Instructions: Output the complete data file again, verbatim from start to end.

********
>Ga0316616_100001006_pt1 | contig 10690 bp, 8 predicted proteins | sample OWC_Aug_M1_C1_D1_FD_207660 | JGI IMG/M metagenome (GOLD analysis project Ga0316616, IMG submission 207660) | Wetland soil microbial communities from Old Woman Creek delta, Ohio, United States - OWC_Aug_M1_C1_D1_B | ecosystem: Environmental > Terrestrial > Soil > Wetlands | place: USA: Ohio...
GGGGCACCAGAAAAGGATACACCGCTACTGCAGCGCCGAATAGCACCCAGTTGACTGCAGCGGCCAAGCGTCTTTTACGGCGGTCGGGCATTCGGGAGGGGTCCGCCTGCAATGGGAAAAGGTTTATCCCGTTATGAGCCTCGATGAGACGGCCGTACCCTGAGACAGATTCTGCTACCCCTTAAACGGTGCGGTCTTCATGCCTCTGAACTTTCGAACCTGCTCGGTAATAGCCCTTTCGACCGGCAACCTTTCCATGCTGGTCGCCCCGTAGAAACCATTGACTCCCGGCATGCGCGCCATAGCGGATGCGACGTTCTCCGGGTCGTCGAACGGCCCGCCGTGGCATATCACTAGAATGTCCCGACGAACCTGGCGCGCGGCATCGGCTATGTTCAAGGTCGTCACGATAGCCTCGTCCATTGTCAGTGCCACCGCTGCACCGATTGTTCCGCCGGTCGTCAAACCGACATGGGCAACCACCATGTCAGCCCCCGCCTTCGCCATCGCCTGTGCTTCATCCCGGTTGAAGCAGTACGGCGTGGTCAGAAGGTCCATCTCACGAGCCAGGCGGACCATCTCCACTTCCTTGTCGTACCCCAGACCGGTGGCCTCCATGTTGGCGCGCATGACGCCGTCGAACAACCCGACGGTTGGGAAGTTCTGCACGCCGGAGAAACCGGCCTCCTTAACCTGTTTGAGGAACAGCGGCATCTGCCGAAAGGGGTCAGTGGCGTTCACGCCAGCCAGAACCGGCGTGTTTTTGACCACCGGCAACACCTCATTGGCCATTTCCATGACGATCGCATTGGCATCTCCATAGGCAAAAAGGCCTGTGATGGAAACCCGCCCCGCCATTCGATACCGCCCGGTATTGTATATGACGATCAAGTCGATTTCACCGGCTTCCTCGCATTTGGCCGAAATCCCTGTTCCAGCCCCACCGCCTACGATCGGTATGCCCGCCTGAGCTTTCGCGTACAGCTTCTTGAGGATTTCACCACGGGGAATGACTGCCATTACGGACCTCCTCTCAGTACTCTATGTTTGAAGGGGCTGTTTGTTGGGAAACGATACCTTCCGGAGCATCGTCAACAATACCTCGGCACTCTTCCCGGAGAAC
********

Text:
>Ga0316616_100001006_pt1 | contig 10690 bp, 8 predicted proteins | sample OWC_Aug_M1_C1_D1_FD_207660 | JGI IMG/M metagenome (GOLD analysis project Ga0316616, IMG submission 207660) | Wetland soil microbial communities from Old Woman Creek delta, Ohio, United States - OWC_Aug_M1_C1_D1_B | ecosystem: Environmental > Terrestrial > Soil > Wetlands | place: USA: Ohio...
GGGGCACCAGAAAAGGATACACCGCTACTGCAGCGCCGAATAGCACCCAGTTGACTGCAGCGGCCAAGCGTCTTTTACGGCGGTCGGGCATTCGGGAGGGGTCCGCCTGCAATGGGAAAAGGTTTATCCCGTTATGAGCCTCGATGAGACGGCCGTACCCTGAGACAGATTCTGCTACCCCTTAAACGGTGCGGTCTTCATGCCTCTGAACTTTCGAACCTGCTCGGTAATAGCCCTTTCGACCGGCAACCTTTCCATGCTGGTCGCCCCGTAGAAACCATTGACTCCCGGCATGCGCGCCATAGCGGATGCGACGTTCTCCGGGTCGTCGAACGGCCCGCCGTGGCATATCACTAGAATGTCCCGACGAACCTGGCGCGCGGCATCGGCTATGTTCAAGGTCGTCACGATAGCCTCGTCCATTGTCAGTGCCACCGCTGCACCGATTGTTCCGCCGGTCGTCAAACCGACATGGGCAACCACCATGTCAGCCCCCGCCTTCGCCATCGCCTGTGCTTCATCCCGGTTGAAGCAGTACGGCGTGGTCAGAAGGTCCATCTCACGAGCCAGGCGGACCATCTCCACTTCCTTGTCGTACCCCAGACCGGTGGCCTCCATGTTGGCGCGCATGACGCCGTCGAACAACCCGACGGTTGGGAAGTTCTGCACGCCGGAGAAACCGGCCTCCTTAACCTGTTTGAGGAACAGCGGCATCTGCCGAAAGGGGTCAGTGGCGTTCACGCCAGCCAGAACCGGCGTGTTTTTGACCACCGGCAACACCTCATTGGCCATTTCCATGACGATCGCATTGGCATCTCCATAGGCAAAAAGGCCTGTGATGGAAACCCGCCCCGCCATTCGATACCGCCCGGTATTGTATATGACGATCAAGTCGATTTCACCGGCTTCCTCGCATTTGGCCGAAATCCCTGTTCCAGCCCCACCGCCTACGATCGGTATGCCCGCCTGAGCTTTCGCGTACAGCTTCTTGAGGATTTCACCACGGGGAATGACTGCCATTACGGACCTCCTCTCAGTACTCTATGTTTGAAGGGGCTGTTTGTTGGGAAACGATACCTTCCGGAGCATCGTCAACAATACCTCGGCACTCTTCCCGGAGAAC